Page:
When one door closes, another door opens. That saying never rang more true than for television producer Janine Morrell-Gunn. In 1998 she was the executive producer of TVNZ's Children's Unit in Christchurch. But when the unit relocated that year to Avalon Studios in Wellington, she was determined to keep her family in Christchurch and start up her own business.

Soon after, she and husband Jason Gunn set up Whitebait Productions (now Whitebait Media). There were four staff, counting them. By 2009 the company employed 140 staff, and was building a $7 million studio facility. In 2004 the company revamped New Zealand's longest-running children's programme, What Now?, and has dominated Kiwi children's TV with weekday shows like The Erin Simpson Show and The 4.30 Show

Morrell-Gunn has never shied away from a challenge. Back in 1981, in her last year of studying a Bachelor of Arts at Canterbury University, she was also the full-time president of the Students' Association. "1981 was the Springbok rugby tour, and that was massive," she told The Press in 2009. "I was arrested for obstructing a carriageway on the corner of Hereford Street and Colombo Street. My kids can't believe it now." 

After graduating, Morrell-Gunn landed a job at TVNZ's Christchurch office as a trainee director and producer in 1985. She was a "news junkie" who had "visions of changing the world" by working on Eyewitness News and Foreign Correspondent. But Morrell-Gunn soon found reality didn't match her dreams — she felt that people were disinterested in news, and she didn't enjoy producing stories about cats stuck up trees. 

Morrell-Gunn also worked on science and technology programme Fast Forward, and agony aunt show Beauty and the Beast. One of Morrell-Gunn's jobs was to hold up cue cards for Selwyn Toogood to read on Beauty and the Beast. She was starstruck by Toogood and his female panellists. "They were so stroppy and strident, and confident," she says in this video interview. "I just thought they were brilliant." 

Morrell-Gunn worked with presenter Phil Keoghan on popular children's magazine show Spot On. She recalls field directing a story at Coronet Peak where Keoghan stayed the night in a snow cave. Morrell-Gunn was meant to film the sunrise, but she and the crew slept in. Her editor saved the day by reversing a shot of the previous day's sunset; the boss was none the wiser.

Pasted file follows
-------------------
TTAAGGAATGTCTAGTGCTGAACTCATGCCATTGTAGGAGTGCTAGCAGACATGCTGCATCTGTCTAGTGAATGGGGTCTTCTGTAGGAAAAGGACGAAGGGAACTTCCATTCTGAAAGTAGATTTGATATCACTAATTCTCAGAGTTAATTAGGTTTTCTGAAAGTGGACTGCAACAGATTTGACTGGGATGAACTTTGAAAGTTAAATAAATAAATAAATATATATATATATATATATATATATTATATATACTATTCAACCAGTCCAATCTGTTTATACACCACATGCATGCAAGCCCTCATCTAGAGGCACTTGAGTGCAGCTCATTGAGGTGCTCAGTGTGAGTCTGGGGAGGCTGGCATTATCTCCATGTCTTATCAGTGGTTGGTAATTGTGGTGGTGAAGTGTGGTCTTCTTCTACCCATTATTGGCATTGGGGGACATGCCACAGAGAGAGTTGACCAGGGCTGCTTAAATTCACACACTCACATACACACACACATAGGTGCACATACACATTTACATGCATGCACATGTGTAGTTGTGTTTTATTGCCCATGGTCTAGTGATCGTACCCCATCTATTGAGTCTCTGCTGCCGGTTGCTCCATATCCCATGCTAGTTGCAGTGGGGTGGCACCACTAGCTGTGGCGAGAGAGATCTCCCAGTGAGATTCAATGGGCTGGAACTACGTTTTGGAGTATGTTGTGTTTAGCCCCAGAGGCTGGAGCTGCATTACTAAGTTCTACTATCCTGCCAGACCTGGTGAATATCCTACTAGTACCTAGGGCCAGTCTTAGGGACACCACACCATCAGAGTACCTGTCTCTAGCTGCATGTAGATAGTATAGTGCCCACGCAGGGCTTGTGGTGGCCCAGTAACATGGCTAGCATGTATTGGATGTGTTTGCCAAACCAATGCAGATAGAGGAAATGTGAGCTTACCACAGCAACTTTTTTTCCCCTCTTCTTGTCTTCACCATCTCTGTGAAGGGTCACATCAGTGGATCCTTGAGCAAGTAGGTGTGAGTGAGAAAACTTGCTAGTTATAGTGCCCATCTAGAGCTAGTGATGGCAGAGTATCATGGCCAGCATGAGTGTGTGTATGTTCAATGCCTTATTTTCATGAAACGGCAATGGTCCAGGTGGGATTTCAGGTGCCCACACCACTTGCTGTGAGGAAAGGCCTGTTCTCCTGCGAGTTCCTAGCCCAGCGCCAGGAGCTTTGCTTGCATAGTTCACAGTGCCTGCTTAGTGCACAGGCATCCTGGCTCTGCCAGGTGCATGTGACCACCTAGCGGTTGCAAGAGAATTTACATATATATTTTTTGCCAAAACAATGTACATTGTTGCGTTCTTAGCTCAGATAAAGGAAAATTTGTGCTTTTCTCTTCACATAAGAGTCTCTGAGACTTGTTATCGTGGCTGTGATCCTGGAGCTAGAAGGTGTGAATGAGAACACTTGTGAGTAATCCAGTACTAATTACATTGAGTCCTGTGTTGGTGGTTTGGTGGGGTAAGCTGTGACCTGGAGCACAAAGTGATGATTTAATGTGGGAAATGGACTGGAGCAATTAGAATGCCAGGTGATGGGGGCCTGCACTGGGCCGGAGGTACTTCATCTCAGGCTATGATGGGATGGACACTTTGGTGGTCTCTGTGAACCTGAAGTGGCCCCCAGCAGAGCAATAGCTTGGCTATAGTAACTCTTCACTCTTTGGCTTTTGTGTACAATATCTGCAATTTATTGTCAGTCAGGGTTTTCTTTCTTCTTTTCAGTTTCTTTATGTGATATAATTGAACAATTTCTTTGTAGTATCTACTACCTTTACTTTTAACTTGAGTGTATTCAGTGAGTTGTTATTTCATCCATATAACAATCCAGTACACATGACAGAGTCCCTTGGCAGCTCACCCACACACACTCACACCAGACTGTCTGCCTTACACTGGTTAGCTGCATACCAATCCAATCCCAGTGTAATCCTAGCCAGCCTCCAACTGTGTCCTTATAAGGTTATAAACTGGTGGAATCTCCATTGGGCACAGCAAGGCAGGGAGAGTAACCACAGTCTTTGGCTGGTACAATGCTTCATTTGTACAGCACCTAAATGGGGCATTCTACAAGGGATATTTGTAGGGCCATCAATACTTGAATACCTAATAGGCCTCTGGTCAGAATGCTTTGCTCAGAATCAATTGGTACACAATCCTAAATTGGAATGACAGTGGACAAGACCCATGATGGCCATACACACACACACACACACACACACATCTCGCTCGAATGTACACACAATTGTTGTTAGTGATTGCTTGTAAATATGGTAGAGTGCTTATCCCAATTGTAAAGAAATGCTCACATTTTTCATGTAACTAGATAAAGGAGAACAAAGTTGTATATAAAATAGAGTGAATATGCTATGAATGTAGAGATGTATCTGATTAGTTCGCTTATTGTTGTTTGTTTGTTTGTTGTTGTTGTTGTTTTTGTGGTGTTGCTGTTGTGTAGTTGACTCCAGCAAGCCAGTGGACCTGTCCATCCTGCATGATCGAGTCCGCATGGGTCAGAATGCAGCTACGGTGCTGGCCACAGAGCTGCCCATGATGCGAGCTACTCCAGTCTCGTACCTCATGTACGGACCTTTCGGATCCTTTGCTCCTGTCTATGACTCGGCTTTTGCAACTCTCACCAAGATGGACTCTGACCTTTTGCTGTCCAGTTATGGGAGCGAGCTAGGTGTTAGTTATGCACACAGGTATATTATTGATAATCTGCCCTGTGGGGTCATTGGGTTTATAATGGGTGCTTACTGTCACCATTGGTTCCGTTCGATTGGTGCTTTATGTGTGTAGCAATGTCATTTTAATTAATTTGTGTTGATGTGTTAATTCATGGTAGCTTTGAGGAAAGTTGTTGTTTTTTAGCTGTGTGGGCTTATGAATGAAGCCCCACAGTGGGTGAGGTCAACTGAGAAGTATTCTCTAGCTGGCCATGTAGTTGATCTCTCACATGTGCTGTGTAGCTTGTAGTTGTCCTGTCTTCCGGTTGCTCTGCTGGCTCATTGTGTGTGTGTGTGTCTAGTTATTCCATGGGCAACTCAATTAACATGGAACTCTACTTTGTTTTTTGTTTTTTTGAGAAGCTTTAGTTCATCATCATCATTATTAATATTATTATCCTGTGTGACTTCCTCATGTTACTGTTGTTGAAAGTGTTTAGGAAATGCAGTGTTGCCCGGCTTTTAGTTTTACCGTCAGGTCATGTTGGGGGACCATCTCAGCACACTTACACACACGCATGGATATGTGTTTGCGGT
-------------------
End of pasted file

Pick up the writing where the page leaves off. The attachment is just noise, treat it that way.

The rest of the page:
Her first show as producer came after she created LIFE (Life in the Fridge Exists) in 1989, a magazine show for teens. Listener's reviewer David Hill praised Morrell-Gunn for constructing "a commendably accessible programme. LIFE works very hard not to be the sealed, seamless and sterile thing television often is."

Morrell-Gunn rose up the ranks to become Executive Producer of TVNZ's Children's Unit — a position she held for seven years. It was in this role that she met her future husband, Jason Gunn. The exuberant presenter was her employee, working on kids' shows, After 2 and After School. It was Morrell-Gunn's idea to create The Son of a Gunn Show, featuring Gunn's beloved sidekick Thingee.

When the Children's Unit was relocated from Christchurch to Wellington in 1998, Morrell-Gunn and Jason Gunn set up their own company, Whitebait Productions. Later renamed Whitebait TV, it is now known as Whitebait Media.

Whitebait's first commission was Bumble, a preschool series about a bee and his friends. The first actor to wear the Bumble suit was Gunn. Whitebait Productions also produced bite-sized episodes of Jessie.com, about a teenager sharing her diary entries (which sold to Disney in Australia); interactive talent quest Wannabes for TV3; and Tūhono, a youth hip hop show for Māori Television.

In 2004 Whitebait Productions won the tender to relaunch children's staple What Now? and bring production of the show back to Christchurch (TVNZ had shut down its Wellington-based Children's Unit the previous year). 

Morrell-Gunn admits to being a control freak, but says this attitude helps her stay on top of an intense work schedule and four children. "Ask any of our children — I run quite a tight ship.  But I think they all appreciate that we get to do a lot and pack a lot into our lives, and having them organised is a good way to go."

Two of Morrell-Gunn's children, Grace and Eve Palmer, are also involved with the screen industry: Grace is an actor who starred in Shortland Street  for nearly three years, while Eve presented several youth shows, including The Adam and Eve Show.

Profile written by Natasha Harris 
Published on 28 June 2018

Sources include
'Janine Morrell-Gunn: Committed to children's television...' (Video interview) NZ On Screen website. Director Andrew Whiteside. Loaded 25 May 2010. Accessed 28 June 2018
Whitebait Media website. Accessed 28 June 2018
Shaun Bamber, 'Celebrating 25 years of Son of a Gunn, a triumphant union of Jason Gunn and Thingee' (Interview) - The Sunday Star-Times, Updated 26 November 2017
David Hill, 'Flying fragments' (Review of LIFE) - The Listener, 17 June 1989, page 60
Tina Law, 'Of Gunns and chandeliers' (Interview) - The Press, 18 May 2009
Rosa Shiels, 'Janine Morrell-Gunn' (Interview) - The Press, 14 April 2009
Unknown writer, 'Dynamo Entrepreneur Janine Morrell-Gunn' (Interview) - WIFT-NZ magazine, Spring 2009, page 11